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|Title: ||Intuition as Evidence in Philosophical Analysis: Taking Connectionism Seriously|
|Authors: ||Rand, Thomas|
|Advisor: ||Sedivy, Sonia|
|Issue Date: ||26-Feb-2009|
|Abstract: ||1. Intuitions are often treated in philosophy as a basic evidential source to confirm/discredit a proposed definition or theory; e.g. intuitions about Gettier cases are taken to deny a justified-true-belief analysis of ‘knowledge’. Recently, Weinberg, Nichols & Stitch (WN&S) provided evidence that epistemic intuitions vary across persons and cultures. In-so-far as philosophy of this type (Standard Philosophical Methodology – SPM) is committed to provide conceptual analyses, the use of intuition is suspect – it does not exhibit the requisite normativity. I provide an analysis of intuition, with an emphasis on its neural – or connectionist – cognitive backbone; the analysis provides insight into its epistemic status and proper role within SPM. Intuition is initially characterized as the recognition of a pattern.
2. The metaphysics of ‘pattern’ is analyzed for the purpose of denying that traditional symbolic computation is capable of differentiating the patterns of interest.
3. The epistemology of ‘recognition’ is analyzed, again, to deny that traditional computation is capable of capturing human acts of recognition.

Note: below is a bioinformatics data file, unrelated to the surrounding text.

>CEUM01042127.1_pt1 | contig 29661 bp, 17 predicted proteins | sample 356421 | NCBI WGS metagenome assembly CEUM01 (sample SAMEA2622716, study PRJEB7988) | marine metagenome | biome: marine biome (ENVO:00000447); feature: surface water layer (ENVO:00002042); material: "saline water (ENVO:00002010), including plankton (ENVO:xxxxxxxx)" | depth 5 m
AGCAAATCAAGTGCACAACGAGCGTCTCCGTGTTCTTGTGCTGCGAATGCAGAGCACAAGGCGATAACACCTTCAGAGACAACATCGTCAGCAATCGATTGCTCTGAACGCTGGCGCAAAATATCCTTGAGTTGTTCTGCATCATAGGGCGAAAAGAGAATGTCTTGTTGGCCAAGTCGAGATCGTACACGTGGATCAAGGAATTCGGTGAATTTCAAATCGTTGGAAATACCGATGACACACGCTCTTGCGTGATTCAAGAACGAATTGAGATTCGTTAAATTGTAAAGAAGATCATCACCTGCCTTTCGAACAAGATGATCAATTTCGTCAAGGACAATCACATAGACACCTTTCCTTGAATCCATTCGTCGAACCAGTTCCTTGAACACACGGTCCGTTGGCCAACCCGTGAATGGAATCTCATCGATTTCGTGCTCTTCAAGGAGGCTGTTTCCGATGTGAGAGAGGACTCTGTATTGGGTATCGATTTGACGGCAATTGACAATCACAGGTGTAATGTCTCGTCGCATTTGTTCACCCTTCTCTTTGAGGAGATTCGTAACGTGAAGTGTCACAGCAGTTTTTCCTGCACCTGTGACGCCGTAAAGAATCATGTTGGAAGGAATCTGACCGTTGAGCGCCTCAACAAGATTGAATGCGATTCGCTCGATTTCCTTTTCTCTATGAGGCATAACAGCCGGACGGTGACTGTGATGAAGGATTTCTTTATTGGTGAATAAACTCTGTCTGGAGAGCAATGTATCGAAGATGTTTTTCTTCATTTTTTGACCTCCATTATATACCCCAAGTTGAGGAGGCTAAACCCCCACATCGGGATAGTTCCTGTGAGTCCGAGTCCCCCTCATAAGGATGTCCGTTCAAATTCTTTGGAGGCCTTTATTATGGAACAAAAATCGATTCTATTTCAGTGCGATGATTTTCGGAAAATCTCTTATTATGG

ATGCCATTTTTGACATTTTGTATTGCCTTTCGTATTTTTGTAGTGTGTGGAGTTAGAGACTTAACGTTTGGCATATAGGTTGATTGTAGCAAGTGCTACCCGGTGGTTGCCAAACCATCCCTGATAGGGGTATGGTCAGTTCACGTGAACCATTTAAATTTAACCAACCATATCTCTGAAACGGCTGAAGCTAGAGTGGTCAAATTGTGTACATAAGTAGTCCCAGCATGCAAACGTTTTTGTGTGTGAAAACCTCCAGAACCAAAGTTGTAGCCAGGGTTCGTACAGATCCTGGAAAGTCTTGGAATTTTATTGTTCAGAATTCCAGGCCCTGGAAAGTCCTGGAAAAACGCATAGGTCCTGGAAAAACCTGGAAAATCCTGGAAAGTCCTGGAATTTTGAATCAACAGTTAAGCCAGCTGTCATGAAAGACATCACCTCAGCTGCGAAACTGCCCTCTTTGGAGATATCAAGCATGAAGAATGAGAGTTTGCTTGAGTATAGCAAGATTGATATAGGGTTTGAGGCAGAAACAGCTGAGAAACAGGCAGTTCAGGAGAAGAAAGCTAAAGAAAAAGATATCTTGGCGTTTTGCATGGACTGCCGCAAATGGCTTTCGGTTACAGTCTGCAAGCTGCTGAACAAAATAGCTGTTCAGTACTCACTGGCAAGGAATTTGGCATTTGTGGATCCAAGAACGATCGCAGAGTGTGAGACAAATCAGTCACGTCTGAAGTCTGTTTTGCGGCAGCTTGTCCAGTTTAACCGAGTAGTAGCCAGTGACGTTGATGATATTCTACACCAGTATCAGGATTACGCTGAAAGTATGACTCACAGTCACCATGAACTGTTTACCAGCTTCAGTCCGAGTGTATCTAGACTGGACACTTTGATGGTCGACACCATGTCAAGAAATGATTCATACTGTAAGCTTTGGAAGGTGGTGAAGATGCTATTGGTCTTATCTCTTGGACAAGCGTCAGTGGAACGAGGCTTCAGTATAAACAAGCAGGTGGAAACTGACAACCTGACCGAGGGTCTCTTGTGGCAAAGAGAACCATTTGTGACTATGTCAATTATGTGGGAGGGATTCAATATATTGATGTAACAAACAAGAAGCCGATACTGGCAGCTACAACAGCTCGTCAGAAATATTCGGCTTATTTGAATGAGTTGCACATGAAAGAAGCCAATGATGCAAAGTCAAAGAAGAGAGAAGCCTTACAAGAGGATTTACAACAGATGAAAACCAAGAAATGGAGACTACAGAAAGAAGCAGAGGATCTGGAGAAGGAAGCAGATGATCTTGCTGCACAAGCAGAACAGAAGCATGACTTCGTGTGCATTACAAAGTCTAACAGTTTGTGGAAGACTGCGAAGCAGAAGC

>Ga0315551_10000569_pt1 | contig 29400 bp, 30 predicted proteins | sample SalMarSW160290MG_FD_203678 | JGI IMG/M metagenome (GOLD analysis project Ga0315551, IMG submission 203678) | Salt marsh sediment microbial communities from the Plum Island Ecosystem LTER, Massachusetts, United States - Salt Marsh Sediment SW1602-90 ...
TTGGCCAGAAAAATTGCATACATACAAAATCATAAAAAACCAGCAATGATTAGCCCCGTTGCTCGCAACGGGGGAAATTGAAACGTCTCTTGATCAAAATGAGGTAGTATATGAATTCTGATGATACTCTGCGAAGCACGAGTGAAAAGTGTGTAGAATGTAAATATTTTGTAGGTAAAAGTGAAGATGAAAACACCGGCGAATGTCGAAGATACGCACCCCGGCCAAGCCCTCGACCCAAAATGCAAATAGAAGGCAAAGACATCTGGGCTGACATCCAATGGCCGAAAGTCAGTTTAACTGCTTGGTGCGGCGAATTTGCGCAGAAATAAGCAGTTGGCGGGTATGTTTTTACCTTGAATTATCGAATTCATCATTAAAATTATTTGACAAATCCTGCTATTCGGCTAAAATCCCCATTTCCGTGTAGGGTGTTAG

4. Fodor’s informational semantics, his Language of Thought and his Representational Theory of Mind are analyzed and his arguments denied. Again, the purpose is to deny traditional computational theories of mind.
5. Both intuition and a theory of concepts – pragmatic conceptualism - are developed within the connectionist computational paradigm. Intuition is a particular sort of occurrent signal, and a concept is a counterfactually defined set of signals. Standard connectionist theory is significantly extended to develop my position, and consciousness plays a key functional role. This extension – taking connectionism seriously – is argued to be justified on the basis of the failure of the traditional computing paradigm to account for human cognition.
6. Repercussions for the use of intuition in SPM are developed. Variance in intuition is characterized – and expected - as a kind of bias in the network, either inherent or externally-provoked. The WN&S data is explained in the context of this bias. If SPM remains committed to the use of intuition, then intuition must be taken as a part of a larger body of evidence, and it is from experts – not the folk – that intuitions should be solicited.|
|Appears in Collections:||Doctoral|
Department of Philosophy - Doctoral theses
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